How To Find Non HTTPS Contents Of Your Website Using The Google Canary Browser

Is HTTPS really necessary for a blog or a website?

You should stop asking this question now as it has become essential to use HTTPS. Not just for SEO, but also for your user experience. In a recent blog post by the Google security team, Google made it clear that starting July 2018, with the release of a new Chrome version, it will start treating all HTTP site as not secure.


In my earlier posts, I have shared a lot of information about HTTPS and how you can set the same for your blog. In case if you have still not moved to HTTPS and need to learn more about it, start with the following blog posts:

All those using Bluehost, SiteGround, Kinsta or similar high-quality hosting, can easily add free SSL. I have shared the guide for setting up free SSL on Bluehost here.

One major issue that most of us face while migrating from HTTP to HTTPS is mixed content. This usually happens when you are use a third party script, which continue to use the HTTP protocol. The challenge is to identify such scripts and links which are served on HTTP. For WordPress bloggers,  this guide will help you fix this issue. However, if you use any other platform or even WordPress and are unable to identify the content which is served over HTTP, I have a new solution for you.

This one is from the Google Chrome team and something most developers and bloggers using Mac will love. There is a different version of Google Chrome – called Canary – which is targeted at developers and webmasters for testing their site . I have been playing with it for a while and this is something you must know to test your site in various aspects. In this tutorial, I will focus on helping you set up the Canary browser to check your website for mixed content. I’m writing this tutorial on a Mac OS system. They also have a chrome extension which can be used with a chrome browser that you can download from here.

How to use Google Canary browser for website testing, including finding mixed content

First things first, Canary can be run simultaneously with the existing Chrome browser.

To get started, you need to download and install Canary browser from here.  For this audit, we will be using Lighthouse, an open source tool by Google for website audit. Wondering what Lighthouse is? Check this official page or just read on:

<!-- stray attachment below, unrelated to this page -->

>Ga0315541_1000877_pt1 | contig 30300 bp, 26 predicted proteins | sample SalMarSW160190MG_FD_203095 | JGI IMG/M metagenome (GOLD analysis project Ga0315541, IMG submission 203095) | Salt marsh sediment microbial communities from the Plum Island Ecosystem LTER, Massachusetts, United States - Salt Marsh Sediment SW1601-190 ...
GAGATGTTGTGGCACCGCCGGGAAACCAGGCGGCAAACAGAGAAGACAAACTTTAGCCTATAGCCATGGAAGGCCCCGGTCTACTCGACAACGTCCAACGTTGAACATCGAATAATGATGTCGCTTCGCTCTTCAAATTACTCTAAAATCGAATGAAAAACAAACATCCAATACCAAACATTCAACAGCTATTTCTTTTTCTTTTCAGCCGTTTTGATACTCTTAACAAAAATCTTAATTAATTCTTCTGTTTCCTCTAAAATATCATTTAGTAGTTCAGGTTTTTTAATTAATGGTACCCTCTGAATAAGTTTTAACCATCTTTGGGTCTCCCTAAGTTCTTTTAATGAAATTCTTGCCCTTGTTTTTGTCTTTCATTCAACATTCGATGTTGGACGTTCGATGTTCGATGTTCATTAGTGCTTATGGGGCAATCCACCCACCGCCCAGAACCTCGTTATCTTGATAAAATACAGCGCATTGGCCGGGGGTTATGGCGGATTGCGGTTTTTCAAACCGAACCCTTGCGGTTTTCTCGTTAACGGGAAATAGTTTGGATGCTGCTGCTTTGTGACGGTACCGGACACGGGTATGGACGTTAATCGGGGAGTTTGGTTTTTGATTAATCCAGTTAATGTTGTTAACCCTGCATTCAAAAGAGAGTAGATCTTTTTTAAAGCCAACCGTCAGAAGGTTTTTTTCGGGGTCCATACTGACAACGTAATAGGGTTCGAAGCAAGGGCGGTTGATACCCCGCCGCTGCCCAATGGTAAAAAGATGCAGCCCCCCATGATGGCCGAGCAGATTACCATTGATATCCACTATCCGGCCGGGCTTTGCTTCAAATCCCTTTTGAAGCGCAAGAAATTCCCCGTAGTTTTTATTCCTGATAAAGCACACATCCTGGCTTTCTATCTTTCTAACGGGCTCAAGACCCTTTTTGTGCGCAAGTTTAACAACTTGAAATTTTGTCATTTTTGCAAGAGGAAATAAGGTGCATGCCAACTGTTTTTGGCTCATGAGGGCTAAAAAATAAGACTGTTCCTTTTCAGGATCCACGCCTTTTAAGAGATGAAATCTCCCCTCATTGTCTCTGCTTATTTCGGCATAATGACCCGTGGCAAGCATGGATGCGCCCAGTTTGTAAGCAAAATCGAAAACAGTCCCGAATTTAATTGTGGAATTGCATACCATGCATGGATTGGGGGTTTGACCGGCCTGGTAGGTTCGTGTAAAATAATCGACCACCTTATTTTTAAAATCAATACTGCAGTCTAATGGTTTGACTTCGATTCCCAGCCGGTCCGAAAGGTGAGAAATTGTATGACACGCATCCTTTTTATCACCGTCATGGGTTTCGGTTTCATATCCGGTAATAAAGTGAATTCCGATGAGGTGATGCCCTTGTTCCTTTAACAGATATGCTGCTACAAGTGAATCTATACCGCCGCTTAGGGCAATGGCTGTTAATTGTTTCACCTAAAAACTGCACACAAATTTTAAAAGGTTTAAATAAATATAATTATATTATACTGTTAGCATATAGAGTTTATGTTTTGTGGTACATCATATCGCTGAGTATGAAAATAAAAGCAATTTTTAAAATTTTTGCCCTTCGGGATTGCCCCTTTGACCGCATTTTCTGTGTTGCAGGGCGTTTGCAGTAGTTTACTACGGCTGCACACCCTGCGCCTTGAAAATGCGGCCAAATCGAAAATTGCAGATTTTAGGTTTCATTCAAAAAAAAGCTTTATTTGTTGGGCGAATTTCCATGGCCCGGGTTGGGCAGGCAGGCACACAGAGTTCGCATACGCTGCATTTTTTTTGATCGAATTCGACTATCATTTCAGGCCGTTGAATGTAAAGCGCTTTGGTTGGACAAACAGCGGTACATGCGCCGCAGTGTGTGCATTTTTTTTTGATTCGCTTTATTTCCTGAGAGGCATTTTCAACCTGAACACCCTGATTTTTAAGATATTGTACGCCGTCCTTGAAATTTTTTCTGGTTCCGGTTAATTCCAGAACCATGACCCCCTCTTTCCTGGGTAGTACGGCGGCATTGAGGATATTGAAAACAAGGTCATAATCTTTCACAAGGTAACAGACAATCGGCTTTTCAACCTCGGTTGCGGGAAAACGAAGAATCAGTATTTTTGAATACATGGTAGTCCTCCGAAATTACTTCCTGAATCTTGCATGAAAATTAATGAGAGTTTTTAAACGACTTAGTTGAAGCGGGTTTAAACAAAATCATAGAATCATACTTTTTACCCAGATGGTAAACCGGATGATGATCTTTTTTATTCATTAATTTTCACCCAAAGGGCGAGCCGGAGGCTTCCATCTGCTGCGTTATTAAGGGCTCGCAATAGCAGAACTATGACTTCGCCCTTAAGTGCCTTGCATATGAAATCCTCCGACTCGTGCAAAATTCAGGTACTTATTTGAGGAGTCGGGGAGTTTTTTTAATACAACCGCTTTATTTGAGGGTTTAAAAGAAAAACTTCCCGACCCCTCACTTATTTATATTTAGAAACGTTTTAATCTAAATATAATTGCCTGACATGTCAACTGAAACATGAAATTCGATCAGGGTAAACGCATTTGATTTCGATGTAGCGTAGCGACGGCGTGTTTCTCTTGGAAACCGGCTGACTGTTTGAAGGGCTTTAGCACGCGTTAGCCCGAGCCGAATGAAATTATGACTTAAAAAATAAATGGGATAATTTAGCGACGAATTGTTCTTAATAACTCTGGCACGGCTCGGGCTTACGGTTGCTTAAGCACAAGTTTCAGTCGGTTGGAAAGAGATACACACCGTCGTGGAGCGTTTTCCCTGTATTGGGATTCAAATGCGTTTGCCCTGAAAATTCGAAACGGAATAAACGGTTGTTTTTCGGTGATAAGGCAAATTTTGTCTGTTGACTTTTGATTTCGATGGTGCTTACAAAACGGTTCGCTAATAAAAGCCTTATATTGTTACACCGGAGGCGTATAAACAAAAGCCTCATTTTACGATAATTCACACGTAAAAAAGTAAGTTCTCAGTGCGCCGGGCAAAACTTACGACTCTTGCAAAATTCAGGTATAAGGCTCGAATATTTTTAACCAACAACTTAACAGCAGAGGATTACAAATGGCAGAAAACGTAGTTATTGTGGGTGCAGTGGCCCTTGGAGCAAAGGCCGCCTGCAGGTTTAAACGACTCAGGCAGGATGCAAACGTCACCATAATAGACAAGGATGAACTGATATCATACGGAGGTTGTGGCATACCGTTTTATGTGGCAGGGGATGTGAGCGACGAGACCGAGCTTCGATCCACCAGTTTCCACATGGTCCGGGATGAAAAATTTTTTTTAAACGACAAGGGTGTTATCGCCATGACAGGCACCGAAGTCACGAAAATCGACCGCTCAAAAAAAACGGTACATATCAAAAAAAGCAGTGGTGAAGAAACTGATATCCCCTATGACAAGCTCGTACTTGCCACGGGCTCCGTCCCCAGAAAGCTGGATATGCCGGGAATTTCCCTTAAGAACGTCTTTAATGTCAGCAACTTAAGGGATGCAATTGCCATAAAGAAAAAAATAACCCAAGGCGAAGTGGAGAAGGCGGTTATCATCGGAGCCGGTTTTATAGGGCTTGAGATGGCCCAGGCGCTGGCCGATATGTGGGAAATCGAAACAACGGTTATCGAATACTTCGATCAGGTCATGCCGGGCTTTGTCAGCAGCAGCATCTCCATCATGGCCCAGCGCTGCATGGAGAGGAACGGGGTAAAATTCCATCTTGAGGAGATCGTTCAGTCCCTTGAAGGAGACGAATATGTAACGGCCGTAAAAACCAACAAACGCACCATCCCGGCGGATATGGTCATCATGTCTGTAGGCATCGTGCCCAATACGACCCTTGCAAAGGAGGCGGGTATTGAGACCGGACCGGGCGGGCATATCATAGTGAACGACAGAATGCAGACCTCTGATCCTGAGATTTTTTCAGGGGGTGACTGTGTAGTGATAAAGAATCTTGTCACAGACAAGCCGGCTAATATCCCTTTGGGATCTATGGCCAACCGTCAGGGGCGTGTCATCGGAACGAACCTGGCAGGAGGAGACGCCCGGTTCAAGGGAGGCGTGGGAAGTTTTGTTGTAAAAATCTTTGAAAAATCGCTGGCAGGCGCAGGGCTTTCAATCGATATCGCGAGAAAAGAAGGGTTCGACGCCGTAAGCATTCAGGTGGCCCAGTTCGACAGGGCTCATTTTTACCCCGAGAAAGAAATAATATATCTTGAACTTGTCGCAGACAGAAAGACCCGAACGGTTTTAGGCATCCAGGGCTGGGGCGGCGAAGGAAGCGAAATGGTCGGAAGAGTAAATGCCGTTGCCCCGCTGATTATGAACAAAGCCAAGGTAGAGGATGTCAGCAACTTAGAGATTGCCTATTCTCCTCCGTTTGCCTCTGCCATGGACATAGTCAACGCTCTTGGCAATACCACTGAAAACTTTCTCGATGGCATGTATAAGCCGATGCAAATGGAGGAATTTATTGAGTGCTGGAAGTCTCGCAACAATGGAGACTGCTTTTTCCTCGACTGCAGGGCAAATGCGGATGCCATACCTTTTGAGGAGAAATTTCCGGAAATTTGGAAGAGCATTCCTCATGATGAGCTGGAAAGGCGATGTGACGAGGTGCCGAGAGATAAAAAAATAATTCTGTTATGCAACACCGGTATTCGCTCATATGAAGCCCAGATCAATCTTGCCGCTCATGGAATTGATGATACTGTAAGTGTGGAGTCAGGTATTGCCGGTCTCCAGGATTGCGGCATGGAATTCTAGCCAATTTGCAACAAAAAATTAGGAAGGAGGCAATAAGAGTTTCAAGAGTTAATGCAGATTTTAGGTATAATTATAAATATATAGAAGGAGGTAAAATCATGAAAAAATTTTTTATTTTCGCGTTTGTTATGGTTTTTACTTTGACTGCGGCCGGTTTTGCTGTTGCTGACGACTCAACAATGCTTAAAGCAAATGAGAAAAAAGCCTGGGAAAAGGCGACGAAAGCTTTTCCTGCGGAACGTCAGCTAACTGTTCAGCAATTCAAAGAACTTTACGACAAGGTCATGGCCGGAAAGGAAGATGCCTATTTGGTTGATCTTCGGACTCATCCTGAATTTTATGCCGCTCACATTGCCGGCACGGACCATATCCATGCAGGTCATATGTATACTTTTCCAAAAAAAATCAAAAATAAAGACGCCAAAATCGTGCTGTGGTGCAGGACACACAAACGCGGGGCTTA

Lighthouse is an open-source, automated tool for improving the quality of web pages. You can run it on any web page, public or requiring authentication. It has audits for performance, accessibility, progressive web apps, and more. You can run Lighthouse in Chrome DevTools, from the command line, or as a Node module. You give Lighthouse a URL to audit, it runs a series of audits against the page, and then it generates a report on how well the page did. From there, use the failing audits as indicators on how to improve the page. Each audit has a reference doc explaining why the audit is important, as well as how to fix it.

Alright, now we have an understanding so let’s get on with rest of the tutorial.

Download and install NPM package from here. (Simple GUI installer)

The next step is to install Lighthouse by using the command line. Open Terminal on your Mac or Linux system and run this command to install Lighthouse.

npm install -g lighthouse

If you get an error stating “Please try running this command as root/administrator”, it means you are not logged in as the root user. Just prefix sudo in the command and Lighthouse should be installed.


Once Lighthouse is installed, simply run the command to view the report. Replace with the name of your website.

lighthouse --mixed-content --view

This is what the report looks like:


In the above screenshot, you can see that our score is 100 and we have no mixed content issue. This is how it should be for your site.

To explore Lighthouse and Canary, you can also run other commands to audit your website or your client’s. Here is the command:

lighthouse --view

This will create a comprehensive report and will give you a bird’s eye view of what’s going on with your site loading speed and other important aspects like SEO.


Running this command helped me identify many performances and accessibility related issues which are not possible to discover otherwise. You can read more about SEO category in Lighthouse report here.

You can also find the list of all available commands by running the following command in the terminal:

lighthouse --help

There are many other GUI tools which let you do that. However, this one is free and from Google which adds more reliability to the report. You should use Lighthouse once a month to test any existing issues and start fixing them one by one. Even if you are not a developer, this will help you improve your website usability and SEO score.

Go ahead and test this out. I look forward to hearing your score in the comment section below. If you like this tutorial, share it with other webmasters and developers to help them learn something new.

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